Powder is deeply saddened to report the death of professional freeskier Arne Backstrom. Backstrom, the 2010 McConkey Cup winner as the overall Freeskiing World Tour Champion passed away in a tragic skiing accident in the remote Cordillera Blanca region of Peru. Backstrom, a Seattle native who had been living in Squaw Valley was skiing with his friends and fellow Squaw locals “American Dave” Rosenbarger and Kip Garre at the time of his death. He was 29.
Arne is the brother of Matchstick Productions athlete Ingrid Backstrom, and in recent years had begun to establish his own mark in the ski world. Arne, a relative newcomer to the competitive freeski circuit in 2009-10, was also gaining a reputation—in Chamonix of all places—as a tremendously gifted ski alpinist. Aside from his competition results, he was best known for completing technical ski mountaineering descents with strong, fluid style. Arne’s younger brother, Ralph, also resides in Squaw Valley and is an accomplished snowboarder. His parents both still reside in the greater Seattle area.
Our best wishes and prayers go out to the Backstrom family and the Squaw Valley community.
We will have more details as they come out.
Editor’s Note: This accident report was provided by the friends and family of Arne Backstrom.
June 6, 2010
At 9:45 am on June 3rd Arne Backstrom was killed while skiing Pisco (5752 m) in the Llanganuco Valley of the Cordillera Blanca, Peru. With him were Kip Garre and Dave Rosenbarger. The team arrived in Peru on the 28th of May for a month long ski mountaineering expedition. On June 1st the team established a base camp at 4650 m in the Llanganuco Valley with intentions of climbing and skiing Pisco as a part of their acclimatization process. At 4:45 am on June 3rd Arne, Kip, and Dave started their climb from base camp under clear skies and calm winds. They ascended the Standard Route via the Huandoy/Pisco Col and SW Slopes with no difficulties. The team made the summit at 9:00 am and began their descent at 9:25.
Snow conditions off of the summit were consistent and ideal for skiing. An inch of warmed, soft snow overlay a firm base. Approximately 150 m below the summit the team stopped at a ramp leading to Pisco’s S Face, a 400m 50-55 degree slope of snow and rock. The S Face was a feature that the team had observed and discussed during the two days prior to their climb. At 9:45 am, after some discussion, Arne decided to descend the ramp to assess the snow conditions of the face. He made a few turns down the 40-degree ramp in soft conditions before encountering hard snow or ice. Arne attempted to traverse onto the S Face to what appeared to be softer snow. Conditions on the face remained firm and the team noticed Arne accelerate. His downhill ski released causing Arne to fall out of Kip and Dave’s sight.
Not able to see Arne or the entire S Face, Kip and Dave tried to make verbal contact with no success. Realizing self-arrest was highly unlikely, Kip and Dave descended the route of their ascent knowing it would be the safest, fastest way to reach Arne. At 9:55 Kip and Dave encountered a guide and client just below the Huandoy/Pisco Col and informed them of the accident. At this point Kip and Dave roped up and began to traverse/skin, maintaining a high route under Pisco’s S Face through heavily glaciated and crevassed terrain. At approximately 10:55 am they found Arne beneath the face. Upon thorough examination Arne had neither a radial nor a carotid pulse and had sustained head trauma despite wearing a helmet.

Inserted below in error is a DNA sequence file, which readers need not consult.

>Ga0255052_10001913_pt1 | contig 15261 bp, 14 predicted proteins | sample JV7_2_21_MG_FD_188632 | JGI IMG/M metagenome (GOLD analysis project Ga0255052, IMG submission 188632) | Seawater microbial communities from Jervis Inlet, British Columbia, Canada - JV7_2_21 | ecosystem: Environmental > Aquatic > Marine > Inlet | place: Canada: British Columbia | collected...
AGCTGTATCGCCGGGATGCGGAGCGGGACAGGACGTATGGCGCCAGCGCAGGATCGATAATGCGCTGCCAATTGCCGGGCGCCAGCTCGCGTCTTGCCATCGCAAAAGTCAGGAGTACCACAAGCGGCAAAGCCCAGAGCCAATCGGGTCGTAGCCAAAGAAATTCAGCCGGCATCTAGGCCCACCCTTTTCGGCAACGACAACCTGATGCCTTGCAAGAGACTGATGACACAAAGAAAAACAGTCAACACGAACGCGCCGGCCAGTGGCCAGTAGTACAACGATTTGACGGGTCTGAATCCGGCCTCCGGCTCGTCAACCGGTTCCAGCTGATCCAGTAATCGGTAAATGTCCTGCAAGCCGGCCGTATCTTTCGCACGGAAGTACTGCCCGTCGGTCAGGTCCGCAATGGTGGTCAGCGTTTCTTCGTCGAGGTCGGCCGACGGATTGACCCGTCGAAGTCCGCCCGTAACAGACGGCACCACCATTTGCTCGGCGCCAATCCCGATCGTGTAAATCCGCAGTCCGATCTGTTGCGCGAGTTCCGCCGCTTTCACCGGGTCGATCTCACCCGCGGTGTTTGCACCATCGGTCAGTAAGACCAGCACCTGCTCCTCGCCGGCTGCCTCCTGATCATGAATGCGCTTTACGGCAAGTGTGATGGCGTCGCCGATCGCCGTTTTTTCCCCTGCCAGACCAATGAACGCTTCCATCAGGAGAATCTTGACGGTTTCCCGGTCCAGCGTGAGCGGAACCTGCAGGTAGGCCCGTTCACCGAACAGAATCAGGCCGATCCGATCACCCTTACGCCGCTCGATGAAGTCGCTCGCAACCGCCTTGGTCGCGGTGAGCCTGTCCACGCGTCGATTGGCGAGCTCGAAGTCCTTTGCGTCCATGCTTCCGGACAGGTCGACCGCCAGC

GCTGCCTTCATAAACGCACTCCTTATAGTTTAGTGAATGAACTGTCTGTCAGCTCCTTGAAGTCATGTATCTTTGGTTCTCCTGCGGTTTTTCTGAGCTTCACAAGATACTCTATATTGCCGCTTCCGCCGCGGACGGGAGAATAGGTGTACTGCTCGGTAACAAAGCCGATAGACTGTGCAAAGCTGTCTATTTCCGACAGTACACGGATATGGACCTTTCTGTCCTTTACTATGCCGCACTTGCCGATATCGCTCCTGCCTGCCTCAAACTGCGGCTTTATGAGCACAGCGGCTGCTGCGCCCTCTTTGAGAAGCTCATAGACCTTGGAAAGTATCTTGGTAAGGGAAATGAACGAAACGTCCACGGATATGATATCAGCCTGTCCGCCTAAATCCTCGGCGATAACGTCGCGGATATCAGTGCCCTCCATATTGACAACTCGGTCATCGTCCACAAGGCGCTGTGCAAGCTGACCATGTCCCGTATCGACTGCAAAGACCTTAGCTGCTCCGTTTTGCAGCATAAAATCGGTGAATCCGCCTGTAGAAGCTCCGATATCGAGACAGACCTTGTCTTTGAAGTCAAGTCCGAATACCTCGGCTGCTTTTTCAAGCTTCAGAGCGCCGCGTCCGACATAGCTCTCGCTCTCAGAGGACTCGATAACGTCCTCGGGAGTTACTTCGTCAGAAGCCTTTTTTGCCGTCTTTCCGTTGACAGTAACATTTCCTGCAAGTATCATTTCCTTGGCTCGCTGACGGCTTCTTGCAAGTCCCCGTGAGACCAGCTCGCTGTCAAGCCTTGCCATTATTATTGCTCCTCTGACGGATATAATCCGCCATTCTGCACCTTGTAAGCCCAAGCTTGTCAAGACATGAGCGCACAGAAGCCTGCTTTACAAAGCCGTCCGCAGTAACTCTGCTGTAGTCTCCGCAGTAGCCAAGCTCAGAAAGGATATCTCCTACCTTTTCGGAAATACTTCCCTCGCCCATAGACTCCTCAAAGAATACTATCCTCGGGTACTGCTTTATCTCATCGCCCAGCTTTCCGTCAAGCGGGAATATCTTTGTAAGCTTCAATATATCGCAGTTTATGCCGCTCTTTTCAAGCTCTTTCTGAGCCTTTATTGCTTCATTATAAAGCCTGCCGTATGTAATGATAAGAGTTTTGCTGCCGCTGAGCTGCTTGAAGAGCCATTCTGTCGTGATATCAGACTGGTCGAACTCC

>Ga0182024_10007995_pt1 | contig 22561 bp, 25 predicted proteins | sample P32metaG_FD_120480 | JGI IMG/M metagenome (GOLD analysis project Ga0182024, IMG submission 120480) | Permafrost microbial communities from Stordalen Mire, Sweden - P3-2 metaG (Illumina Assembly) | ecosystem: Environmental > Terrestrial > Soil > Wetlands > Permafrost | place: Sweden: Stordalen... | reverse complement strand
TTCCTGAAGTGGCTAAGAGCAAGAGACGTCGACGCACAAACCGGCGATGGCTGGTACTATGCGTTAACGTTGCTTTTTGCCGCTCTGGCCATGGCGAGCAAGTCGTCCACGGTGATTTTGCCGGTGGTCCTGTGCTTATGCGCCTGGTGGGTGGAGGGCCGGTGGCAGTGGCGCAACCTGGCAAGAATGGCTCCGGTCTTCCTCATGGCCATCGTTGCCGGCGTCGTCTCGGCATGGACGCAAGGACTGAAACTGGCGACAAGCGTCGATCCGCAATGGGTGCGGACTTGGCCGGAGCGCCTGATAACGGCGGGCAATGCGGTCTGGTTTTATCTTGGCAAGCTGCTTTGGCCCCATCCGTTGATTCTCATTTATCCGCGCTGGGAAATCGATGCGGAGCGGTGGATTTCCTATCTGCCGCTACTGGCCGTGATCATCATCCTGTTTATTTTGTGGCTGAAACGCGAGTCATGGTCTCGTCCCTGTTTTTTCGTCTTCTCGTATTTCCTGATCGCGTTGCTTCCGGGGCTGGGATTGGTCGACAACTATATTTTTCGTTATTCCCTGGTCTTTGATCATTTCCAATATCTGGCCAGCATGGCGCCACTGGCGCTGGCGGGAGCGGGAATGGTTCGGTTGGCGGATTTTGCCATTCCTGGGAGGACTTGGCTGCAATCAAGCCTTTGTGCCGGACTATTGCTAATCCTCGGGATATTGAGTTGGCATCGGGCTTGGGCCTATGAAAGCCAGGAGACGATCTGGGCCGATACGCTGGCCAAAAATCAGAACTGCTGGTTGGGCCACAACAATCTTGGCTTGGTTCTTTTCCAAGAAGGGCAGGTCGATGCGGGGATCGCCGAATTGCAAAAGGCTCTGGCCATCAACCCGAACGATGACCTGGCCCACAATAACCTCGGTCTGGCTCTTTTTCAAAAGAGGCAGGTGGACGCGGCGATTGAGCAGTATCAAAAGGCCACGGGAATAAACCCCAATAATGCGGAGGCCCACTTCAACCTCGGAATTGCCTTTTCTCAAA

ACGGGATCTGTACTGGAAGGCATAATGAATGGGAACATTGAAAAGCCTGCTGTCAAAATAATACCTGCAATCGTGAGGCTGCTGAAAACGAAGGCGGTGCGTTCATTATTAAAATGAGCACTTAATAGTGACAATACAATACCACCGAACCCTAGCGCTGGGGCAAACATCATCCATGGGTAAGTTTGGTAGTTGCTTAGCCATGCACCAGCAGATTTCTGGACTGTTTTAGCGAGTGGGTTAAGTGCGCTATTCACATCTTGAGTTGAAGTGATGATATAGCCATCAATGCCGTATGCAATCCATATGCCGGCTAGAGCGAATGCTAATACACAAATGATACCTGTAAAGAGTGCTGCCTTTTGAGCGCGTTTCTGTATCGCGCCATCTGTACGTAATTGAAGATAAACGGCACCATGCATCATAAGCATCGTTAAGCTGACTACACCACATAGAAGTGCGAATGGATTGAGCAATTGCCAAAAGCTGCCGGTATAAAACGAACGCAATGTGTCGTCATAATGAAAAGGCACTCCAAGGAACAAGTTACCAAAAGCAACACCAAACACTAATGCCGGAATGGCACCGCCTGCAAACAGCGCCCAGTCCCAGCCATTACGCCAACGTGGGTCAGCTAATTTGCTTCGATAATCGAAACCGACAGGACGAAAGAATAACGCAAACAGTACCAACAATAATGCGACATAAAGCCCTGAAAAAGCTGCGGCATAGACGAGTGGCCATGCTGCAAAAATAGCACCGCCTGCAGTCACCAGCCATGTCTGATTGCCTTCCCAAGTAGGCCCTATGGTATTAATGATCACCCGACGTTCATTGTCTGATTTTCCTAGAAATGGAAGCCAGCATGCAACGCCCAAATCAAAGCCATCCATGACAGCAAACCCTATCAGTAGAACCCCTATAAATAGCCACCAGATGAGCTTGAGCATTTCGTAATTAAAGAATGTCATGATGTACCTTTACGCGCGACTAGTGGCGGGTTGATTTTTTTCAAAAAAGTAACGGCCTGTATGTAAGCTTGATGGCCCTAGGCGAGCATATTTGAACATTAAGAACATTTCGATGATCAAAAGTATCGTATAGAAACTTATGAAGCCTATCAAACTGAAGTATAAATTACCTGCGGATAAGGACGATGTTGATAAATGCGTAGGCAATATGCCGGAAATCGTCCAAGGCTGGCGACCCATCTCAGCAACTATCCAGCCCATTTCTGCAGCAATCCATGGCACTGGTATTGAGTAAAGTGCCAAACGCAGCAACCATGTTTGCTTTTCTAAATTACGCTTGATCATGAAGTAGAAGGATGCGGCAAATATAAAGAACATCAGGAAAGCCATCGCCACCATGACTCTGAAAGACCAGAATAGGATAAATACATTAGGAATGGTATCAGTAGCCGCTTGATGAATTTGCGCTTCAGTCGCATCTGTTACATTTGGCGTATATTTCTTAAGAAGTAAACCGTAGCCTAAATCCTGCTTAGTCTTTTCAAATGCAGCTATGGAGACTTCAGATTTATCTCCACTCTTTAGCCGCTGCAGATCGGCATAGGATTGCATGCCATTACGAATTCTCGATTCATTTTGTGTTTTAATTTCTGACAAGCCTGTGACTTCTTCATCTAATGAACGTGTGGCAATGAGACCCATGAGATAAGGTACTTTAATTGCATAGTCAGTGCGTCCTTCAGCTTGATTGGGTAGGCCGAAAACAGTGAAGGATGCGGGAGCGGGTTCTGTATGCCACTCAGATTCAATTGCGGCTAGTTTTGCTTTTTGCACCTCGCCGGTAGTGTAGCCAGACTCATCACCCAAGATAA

Unable to move Arne back through the glaciated terrain, Kip and Dave were forced to descend in search of help. At 11:30 am Kip and Dave reached two guides who had been informed of the accident and were coming to assist in the rescue. All unnecessary equipment was left behind and the rescue party walked roped up back to Arne and reached him at 12:15 pm. An improvised litter was created using a rope and skis. The four person rescue party began moving Arne back towards the trail leading to base camp at 1:15 pm. Due to soft snow and complicated terrain, progress was slow. Wanting to avoid any further accidents from serac and rock fall from the face above, the decision was made after two hours of work to leave Arne in a safe location and return the following morning with additional help.
At approximately 4:15 pm, with the use of a satellite phone, the team contacted a friend in the United States to help with coordination of a rescue and to notify members of Arne’s family.
The following day, with the help of several local porters and guides Arne was brought down to a refuge located adjacent to the team’s base camp. Currently formalities are being taken care of to return Arne back to his family in the United States.
We want to apologize for the factual nature of this report. All of us here, as well as thousands of friends and family members around the world are deeply saddened by this unfortunate event. Our foremost concern, however, is that all of the facts surrounding the accident are understood.
Our thoughts and sympathy are with the Backstrom family.
According to sources close to the family, Backstrom and team were in Peru to attempt a descent of Artesanraju, a 5,999 meter peak in the Cordillera Blanca region. The accident, however, took place during an acclimation day on a smaller sub-peak.